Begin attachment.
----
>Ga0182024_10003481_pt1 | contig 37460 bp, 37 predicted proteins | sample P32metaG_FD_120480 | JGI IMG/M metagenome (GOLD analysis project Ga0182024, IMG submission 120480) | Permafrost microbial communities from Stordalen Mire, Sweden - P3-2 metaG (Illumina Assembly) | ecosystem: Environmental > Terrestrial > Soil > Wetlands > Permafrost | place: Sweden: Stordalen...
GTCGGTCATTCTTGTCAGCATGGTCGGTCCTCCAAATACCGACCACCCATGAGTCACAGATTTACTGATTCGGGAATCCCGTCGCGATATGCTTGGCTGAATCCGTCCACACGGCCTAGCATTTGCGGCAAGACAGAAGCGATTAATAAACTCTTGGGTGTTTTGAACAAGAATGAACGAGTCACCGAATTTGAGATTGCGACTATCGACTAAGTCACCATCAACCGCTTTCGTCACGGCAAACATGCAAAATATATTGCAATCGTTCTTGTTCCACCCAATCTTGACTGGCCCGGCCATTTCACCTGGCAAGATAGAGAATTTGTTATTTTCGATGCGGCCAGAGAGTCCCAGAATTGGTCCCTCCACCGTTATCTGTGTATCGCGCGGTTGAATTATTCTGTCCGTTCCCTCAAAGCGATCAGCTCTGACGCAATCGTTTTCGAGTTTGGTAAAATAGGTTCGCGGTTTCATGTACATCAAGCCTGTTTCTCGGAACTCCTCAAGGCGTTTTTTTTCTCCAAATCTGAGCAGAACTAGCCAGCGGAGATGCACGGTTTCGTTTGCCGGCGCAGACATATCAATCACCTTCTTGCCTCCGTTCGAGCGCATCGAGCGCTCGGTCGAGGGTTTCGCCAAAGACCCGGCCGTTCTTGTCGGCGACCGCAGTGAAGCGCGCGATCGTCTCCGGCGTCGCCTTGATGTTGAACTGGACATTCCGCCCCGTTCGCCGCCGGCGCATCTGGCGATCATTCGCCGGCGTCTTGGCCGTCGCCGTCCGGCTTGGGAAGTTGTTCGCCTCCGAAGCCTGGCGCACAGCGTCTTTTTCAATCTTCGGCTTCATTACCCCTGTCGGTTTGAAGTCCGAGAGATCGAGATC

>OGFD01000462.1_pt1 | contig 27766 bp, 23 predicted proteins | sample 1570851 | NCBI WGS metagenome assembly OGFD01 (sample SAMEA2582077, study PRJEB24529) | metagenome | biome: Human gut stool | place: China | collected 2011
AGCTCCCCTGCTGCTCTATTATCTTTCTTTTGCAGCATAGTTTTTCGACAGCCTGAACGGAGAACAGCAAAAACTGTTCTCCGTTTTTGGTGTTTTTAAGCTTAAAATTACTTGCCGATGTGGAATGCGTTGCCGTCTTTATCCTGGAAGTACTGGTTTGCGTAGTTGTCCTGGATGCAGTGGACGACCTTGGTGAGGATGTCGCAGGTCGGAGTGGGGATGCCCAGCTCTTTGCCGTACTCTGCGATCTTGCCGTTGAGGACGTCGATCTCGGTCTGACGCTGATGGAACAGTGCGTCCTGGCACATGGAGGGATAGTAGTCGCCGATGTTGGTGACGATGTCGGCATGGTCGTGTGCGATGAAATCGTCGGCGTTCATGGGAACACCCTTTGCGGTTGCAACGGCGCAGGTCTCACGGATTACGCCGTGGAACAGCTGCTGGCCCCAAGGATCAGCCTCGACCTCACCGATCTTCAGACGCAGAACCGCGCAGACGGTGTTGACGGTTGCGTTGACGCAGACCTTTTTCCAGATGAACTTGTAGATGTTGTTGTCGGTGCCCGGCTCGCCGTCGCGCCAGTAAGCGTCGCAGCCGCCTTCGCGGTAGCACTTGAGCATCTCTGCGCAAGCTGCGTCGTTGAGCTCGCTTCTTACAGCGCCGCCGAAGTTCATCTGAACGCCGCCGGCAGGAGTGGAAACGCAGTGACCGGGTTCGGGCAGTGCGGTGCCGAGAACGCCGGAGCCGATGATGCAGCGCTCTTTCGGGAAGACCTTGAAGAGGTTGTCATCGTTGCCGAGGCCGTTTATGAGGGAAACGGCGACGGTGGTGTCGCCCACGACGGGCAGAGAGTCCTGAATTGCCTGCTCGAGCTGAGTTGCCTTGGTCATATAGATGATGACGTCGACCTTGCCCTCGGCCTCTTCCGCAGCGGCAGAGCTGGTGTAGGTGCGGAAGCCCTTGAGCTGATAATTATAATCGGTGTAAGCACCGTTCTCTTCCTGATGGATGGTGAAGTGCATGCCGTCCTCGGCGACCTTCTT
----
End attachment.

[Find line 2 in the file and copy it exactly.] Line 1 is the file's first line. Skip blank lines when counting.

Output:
GTCGGTCATTCTTGTCAGCATGGTCGGTCCTCCAAATACCGACCACCCATGAGTCACAGATTTACTGATTCGGGAATCCCGTCGCGATATGCTTGGCTGAATCCGTCCACACGGCCTAGCATTTGCGGCAAGACAGAAGCGATTAATAAACTCTTGGGTGTTTTGAACAAGAATGAACGAGTCACCGAATTTGAGATTGCGACTATCGACTAAGTCACCATCAACCGCTTTCGTCACGGCAAACATGCAAAATATATTGCAATCGTTCTTGTTCCACCCAATCTTGACTGGCCCGGCCATTTCACCTGGCAAGATAGAGAATTTGTTATTTTCGATGCGGCCAGAGAGTCCCAGAATTGGTCCCTCCACCGTTATCTGTGTATCGCGCGGTTGAATTATTCTGTCCGTTCCCTCAAAGCGATCAGCTCTGACGCAATCGTTTTCGAGTTTGGTAAAATAGGTTCGCGGTTTCATGTACATCAAGCCTGTTTCTCGGAACTCCTCAAGGCGTTTTTTTTCTCCAAATCTGAGCAGAACTAGCCAGCGGAGATGCACGGTTTCGTTTGCCGGCGCAGACATATCAATCACCTTCTTGCCTCCGTTCGAGCGCATCGAGCGCTCGGTCGAGGGTTTCGCCAAAGACCCGGCCGTTCTTGTCGGCGACCGCAGTGAAGCGCGCGATCGTCTCCGGCGTCGCCTTGATGTTGAACTGGACATTCCGCCCCGTTCGCCGCCGGCGCATCTGGCGATCATTCGCCGGCGTCTTGGCCGTCGCCGTCCGGCTTGGGAAGTTGTTCGCCTCCGAAGCCTGGCGCACAGCGTCTTTTTCAATCTTCGGCTTCATTACCCCTGTCGGTTTGAAGTCCGAGAGATCGAGATC